There are a number of advantages to this. The intention is to make apps obey the locale settings set by systemsettings. This can be done by exporting locale related variables as per POSIX standards. If the user configures the locale in systemsettings, these variables will be exported for the apps running in the session post the next login. If the user doesn’t configure locale, system defaults are used. QLocale handles the variables correctly. And applicaitons not using QLocale will also pick up the right settings. This essentially means that irrespective of the session, GNOME or LXDE, all apps will follow the correct locale settings whether they are Qt or KDE applications.
Developer Andrea Scarpino announced the availability of KDE Frameworks 5 packages for Arch Linux. Currently the packages are available in the extra repository of Arch.
Users can install the under-development version of KDE Frameworks 5 side by side with KDE 4 from the Beta 2 stage. To make this possible the packages are installed under /usr instead of /opt/kf5 as it used to be on the Arch User Repository (AUR) previously. Till date the only exception was the kactivities component because both KDE Frameworks and KDE 4 ship a kactivitymanagerd binary. To make them co-install now both the packages from KDE4 and KDE Frameworks install a kactivities virtual package on the same system under the /usr directory. The packages are grouped into two parts: kf5 and kf5-aids (PortingAids).
With this in place Andrea hopes that the Plasma Next packages will follow soon. However they will go in the kde-unstable repository. To make them co-installable their prefix will be /opt/kf5. KWin is already available in kde-unstable.
To install the KDE Frameworks libraries, run:
# pacman -S kf5 kf5-aids
To install Plasma Next components like KWin, run the following:
KDE’s Plasma is one of those few desktops which offer extreme cutomization, giving a user full control over the system. Those who complain that the default icon sets have not changed for ages need to understand that art & design need heavy investment (good designers are expensive) and you can’t expect new icon theme with each release – look at Android, iOS or Mac OSX. iOS just got an icon theme reboot which got mixed reviews from users.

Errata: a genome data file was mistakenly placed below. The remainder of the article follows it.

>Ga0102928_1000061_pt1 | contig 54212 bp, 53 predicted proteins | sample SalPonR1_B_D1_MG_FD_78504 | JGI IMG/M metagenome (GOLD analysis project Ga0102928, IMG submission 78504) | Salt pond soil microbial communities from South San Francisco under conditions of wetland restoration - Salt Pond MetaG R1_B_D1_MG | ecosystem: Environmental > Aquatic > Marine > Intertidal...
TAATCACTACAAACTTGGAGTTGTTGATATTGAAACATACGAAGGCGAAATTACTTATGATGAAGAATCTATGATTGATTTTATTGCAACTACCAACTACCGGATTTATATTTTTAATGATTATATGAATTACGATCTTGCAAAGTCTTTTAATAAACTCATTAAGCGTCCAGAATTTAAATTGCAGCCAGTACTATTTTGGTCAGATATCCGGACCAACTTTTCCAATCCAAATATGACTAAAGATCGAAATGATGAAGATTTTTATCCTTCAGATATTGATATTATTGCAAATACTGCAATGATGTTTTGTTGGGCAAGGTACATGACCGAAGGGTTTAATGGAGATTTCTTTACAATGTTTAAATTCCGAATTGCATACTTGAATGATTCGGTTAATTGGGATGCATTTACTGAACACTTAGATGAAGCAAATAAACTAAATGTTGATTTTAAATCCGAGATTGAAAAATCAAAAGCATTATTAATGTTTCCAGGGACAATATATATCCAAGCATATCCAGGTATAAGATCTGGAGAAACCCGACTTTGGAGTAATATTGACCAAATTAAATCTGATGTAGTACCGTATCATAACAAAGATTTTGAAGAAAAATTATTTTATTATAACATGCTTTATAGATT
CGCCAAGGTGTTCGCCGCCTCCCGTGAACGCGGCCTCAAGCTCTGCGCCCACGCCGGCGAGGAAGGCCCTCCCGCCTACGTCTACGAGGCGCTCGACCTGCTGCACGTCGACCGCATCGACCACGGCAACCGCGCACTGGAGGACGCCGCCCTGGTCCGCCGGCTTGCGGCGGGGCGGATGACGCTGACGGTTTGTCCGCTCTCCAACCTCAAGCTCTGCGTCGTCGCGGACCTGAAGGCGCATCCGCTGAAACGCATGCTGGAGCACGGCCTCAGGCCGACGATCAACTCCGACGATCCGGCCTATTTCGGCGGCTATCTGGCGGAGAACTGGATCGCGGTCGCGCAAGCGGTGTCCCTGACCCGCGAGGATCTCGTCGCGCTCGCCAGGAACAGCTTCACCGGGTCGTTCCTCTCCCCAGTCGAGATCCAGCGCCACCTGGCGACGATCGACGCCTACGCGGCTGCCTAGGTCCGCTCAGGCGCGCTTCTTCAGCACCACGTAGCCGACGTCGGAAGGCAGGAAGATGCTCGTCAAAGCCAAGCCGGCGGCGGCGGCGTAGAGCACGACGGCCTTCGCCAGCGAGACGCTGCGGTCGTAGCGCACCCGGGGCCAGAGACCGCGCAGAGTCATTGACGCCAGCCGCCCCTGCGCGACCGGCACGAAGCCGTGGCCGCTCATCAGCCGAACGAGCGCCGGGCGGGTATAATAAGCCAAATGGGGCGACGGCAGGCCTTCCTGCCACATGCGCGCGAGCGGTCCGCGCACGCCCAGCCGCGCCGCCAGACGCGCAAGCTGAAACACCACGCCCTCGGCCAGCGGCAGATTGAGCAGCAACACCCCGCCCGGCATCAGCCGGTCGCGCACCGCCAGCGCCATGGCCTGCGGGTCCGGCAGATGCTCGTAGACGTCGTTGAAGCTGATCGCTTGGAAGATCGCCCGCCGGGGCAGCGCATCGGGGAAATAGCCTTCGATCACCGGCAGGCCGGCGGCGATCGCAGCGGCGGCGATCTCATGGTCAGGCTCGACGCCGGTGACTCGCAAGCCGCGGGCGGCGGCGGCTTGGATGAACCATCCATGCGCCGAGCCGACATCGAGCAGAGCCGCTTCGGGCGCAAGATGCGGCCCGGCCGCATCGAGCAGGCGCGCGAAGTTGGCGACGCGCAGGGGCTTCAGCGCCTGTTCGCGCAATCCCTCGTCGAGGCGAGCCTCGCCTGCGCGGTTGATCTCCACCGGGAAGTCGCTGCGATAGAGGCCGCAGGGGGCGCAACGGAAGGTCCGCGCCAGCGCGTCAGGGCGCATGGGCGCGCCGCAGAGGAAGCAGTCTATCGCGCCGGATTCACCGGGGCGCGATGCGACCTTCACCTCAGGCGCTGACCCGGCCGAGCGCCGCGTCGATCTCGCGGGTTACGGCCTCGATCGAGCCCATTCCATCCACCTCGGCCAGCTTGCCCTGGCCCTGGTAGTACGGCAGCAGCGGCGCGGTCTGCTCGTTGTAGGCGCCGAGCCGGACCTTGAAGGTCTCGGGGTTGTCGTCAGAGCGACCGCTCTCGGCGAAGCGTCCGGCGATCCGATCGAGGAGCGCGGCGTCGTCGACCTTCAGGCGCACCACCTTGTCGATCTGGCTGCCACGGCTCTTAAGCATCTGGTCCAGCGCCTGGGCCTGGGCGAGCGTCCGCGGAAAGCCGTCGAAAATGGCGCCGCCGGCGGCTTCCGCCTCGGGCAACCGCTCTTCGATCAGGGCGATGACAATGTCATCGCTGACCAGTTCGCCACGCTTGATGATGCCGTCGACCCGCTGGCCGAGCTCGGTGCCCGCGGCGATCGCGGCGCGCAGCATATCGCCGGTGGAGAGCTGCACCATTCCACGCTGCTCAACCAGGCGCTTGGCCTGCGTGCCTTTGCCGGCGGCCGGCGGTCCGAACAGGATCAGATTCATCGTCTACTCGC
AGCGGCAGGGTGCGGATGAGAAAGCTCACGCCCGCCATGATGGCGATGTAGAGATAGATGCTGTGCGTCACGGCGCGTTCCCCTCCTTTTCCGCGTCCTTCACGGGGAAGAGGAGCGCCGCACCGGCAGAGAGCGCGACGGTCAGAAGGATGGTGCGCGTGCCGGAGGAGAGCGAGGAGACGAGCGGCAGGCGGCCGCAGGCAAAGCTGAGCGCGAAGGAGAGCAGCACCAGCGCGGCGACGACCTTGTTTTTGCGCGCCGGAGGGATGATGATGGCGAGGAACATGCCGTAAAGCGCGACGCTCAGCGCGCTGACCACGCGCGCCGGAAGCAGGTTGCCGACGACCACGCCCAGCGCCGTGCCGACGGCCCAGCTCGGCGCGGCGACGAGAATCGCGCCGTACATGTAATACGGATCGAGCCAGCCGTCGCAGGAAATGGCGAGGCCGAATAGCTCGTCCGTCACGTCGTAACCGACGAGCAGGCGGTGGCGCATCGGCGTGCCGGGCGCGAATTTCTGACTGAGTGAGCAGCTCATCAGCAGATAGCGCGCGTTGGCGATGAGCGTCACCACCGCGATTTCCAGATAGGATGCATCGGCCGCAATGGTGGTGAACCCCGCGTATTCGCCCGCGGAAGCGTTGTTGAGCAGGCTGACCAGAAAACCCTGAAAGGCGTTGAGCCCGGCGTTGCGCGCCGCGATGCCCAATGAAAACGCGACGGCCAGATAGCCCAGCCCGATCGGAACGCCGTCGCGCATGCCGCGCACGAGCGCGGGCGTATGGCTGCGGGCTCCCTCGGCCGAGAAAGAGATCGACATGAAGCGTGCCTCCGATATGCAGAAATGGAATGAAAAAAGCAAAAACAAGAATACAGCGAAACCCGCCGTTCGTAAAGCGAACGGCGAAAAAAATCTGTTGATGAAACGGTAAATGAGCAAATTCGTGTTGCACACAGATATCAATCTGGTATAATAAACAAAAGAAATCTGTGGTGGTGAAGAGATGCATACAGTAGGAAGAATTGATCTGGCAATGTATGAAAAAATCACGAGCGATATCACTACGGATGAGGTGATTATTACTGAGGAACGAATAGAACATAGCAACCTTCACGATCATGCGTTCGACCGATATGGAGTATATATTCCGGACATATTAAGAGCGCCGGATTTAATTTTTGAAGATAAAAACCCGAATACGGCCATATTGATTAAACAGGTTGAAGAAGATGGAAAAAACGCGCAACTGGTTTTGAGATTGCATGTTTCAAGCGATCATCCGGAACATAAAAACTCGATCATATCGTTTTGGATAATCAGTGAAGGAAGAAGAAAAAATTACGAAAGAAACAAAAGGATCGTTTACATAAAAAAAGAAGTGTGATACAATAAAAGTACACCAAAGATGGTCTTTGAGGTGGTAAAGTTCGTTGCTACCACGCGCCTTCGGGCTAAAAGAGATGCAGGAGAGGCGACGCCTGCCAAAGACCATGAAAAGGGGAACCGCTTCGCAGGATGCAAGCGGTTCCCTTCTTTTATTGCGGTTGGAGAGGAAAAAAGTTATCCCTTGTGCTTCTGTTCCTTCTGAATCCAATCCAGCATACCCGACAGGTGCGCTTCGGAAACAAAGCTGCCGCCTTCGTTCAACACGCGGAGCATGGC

If you are a Plasma user, Kmail is the default email client. Kmail is a great KDE Application, however when compared to other email clients like Evolution (for GNOM) or platform agnostic Thunderbird. Setting up emails accounts with Kmail can be a bit challenging and this tutorial aims to make it easier for you to use Kmail on your Plasma system.
How to configure KMail
In order to add a new email account to KMail, go to ‘Tools > Account Wizard’. The first window will ask you to enter personal details.
If you are using Gmail then it will offer imap or pop3 settings and you can simply hit the ‘create’ account button and then hit Finish.
That’s it, the account is added to KMail, but we are not done yet. KMail needs something it calls “Identity” which will be associated with that email account. If you don’t create an identity, you won’t be able to send any emails as the ‘from’ field will not show any email ID and KMail will throw error at you.
How to create an Identity
Go to Settings > Configure KMail and you will see ‘Manage Identities’ option. First option is that of ‘Identities.’ Click on ‘Add’ button from the right panel.
In the “New Identity” window give a name to that idenity (it’s not the name that will appear in reciever’s inbox). Since it will show up in the ‘from’ field, make ensure that it’s unique (in case you are going to configure more than one email ID). Click Next.
You will now wee the ‘General’ field, enter Your Name, Organization and email address.
Now go to the ‘Advanced’ tab and check the ‘Outgoing Email’ box. Here you can select the email account you want to use to send out emails.
Click on OK and you are done. Now when you will send an email you will see the newly created ‘Identity’ in the ‘from’ option.
Setting up second email account
In the previous example we set-up an account which was on gmail. Now we are going to set up an email account which has a custom domain, such as muktware.com. Go to Tools > Account Wizard as explained above.
– Enter account details
– Select Generic IMAP Email server (IMG2)
– It doesn’t take the server configs (as it does when you use a ‘gmail’ account, even if I am using Google Apps for this account). Enter the incoming and outgoing server names – in this case since I am using Google Apps I enterd imap.gmail.com and smtp.gmail.com.